The research work of staff is concerned with the following aspects of vocational education and training, and has resulted in numerous publications and conference presentations in such areas as:
Vocational expertise: the cognitive structures underlying expertise and its development, including the development of adaptability, creativity, the capacity to solve complex and ill-defined problems, the nature of problem-solving, the development of expertise in safety, and the nature and contribution of authenticity in situated learning experiences
The nature of teaching and training processes in TAFE colleges and workplace settings and the development of research instruments to measure theoretical dimensions
Cultural and sociological aspects of vocational education in formal and informal learning settings, and the problems of transition into vocational education
Ethical and normative dimensions of adult and vocational education
The development of literacy and numeracy for the workplace
The development of curriculum development models for vocational education and training
Policy implications in the area of vocational education and training and the problems associated with the implementation of policy
Changing conditions of work and implications for vocational education and training
Through its work the Centre has been recognised as a Griffith University Area of Research Excellence. It has established a reputation nationally and internationally through its publications and conferences.
Recently, knowledge, learning and workplaces have become core emphases in research activities, and these have led to production of books, articles and conference papers. The relationships among these three key elements have been examined and linked with curriculum related issues. Some of this research work and these directions of the Centre can be accessed through the following two publications:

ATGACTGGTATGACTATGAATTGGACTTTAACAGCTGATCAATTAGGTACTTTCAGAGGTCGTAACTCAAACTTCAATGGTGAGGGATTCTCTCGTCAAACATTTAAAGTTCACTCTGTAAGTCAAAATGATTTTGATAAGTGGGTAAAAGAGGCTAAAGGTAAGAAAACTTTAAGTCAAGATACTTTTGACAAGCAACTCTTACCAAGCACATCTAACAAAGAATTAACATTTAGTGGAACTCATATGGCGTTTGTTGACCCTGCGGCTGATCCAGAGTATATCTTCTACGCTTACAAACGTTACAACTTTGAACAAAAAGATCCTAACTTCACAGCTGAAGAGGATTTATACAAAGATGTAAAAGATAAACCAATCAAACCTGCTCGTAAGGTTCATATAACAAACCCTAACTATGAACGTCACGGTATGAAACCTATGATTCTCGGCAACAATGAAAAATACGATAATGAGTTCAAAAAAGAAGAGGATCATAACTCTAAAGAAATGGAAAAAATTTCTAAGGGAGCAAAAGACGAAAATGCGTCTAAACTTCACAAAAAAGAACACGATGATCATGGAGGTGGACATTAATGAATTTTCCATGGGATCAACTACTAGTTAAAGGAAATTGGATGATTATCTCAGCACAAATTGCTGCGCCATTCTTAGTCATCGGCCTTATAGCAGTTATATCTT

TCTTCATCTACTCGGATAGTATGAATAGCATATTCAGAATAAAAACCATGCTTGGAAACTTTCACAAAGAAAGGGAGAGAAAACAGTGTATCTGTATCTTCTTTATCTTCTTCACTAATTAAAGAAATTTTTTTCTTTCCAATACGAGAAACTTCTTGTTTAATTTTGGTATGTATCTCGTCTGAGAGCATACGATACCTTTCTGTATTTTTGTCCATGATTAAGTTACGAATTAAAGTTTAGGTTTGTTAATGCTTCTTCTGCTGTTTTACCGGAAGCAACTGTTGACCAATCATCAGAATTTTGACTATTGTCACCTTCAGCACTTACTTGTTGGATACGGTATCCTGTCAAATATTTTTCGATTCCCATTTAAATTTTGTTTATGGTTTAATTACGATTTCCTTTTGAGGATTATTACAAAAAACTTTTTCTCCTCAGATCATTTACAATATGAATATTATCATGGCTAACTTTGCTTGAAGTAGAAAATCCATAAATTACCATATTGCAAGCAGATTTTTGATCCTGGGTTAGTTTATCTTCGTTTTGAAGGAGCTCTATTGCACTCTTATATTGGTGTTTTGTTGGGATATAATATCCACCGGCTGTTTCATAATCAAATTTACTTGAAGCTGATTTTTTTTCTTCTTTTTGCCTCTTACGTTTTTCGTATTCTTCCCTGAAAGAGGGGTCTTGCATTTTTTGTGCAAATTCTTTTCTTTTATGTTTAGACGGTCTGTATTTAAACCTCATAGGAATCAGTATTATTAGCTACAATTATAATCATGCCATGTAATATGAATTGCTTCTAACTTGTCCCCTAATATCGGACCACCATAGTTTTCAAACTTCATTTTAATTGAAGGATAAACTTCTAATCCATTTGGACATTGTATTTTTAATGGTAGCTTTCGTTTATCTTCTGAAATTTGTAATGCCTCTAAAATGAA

Stevenson, J.C. (Ed.) (1994). Cognition at work: the development of vocational expertise. Adelaide: National Centre for Vocational Education Research and
Stevenson, J.C. (Ed.) (1996). Learning in the workplace: Tourism and Hospitality. Brisbane, Queensland: Centre for Skill Formation Research and Development.
Three annual International Conferences have been hosted by the Centre. A fourth is being organised. It is to be held at the Surfers Paradise Travelodge from 2nd to 4th December, 1996. The theme of the Conference is Learning and Work: The Challenges.
Details of the above conference and information on the Centre's publications can be obtained from Dr Stephen Billett, Director, Centre for Learning and Work Research, Faculty of Education, Griffith University. NATHAN, 4111 (Phone Manager. Richard Roebuck, 07 3875 5862, Fax 07 3875 6868).
Since 1971, the preparation of teachers for vocational education has undergone substantial change at our institution. A wide range of courses is now offered flexibly, at a variety of levels, with multiple exit points preparing people for related but different careers. These pre-service courses are now complemented by in-service pathways and can lead to course-work Masters and research higher degrees. A strong school has been established within the university and is now recognised as one of the University's areas of research excellence, providing a strong theoretical foundation for its courses and their further improvement.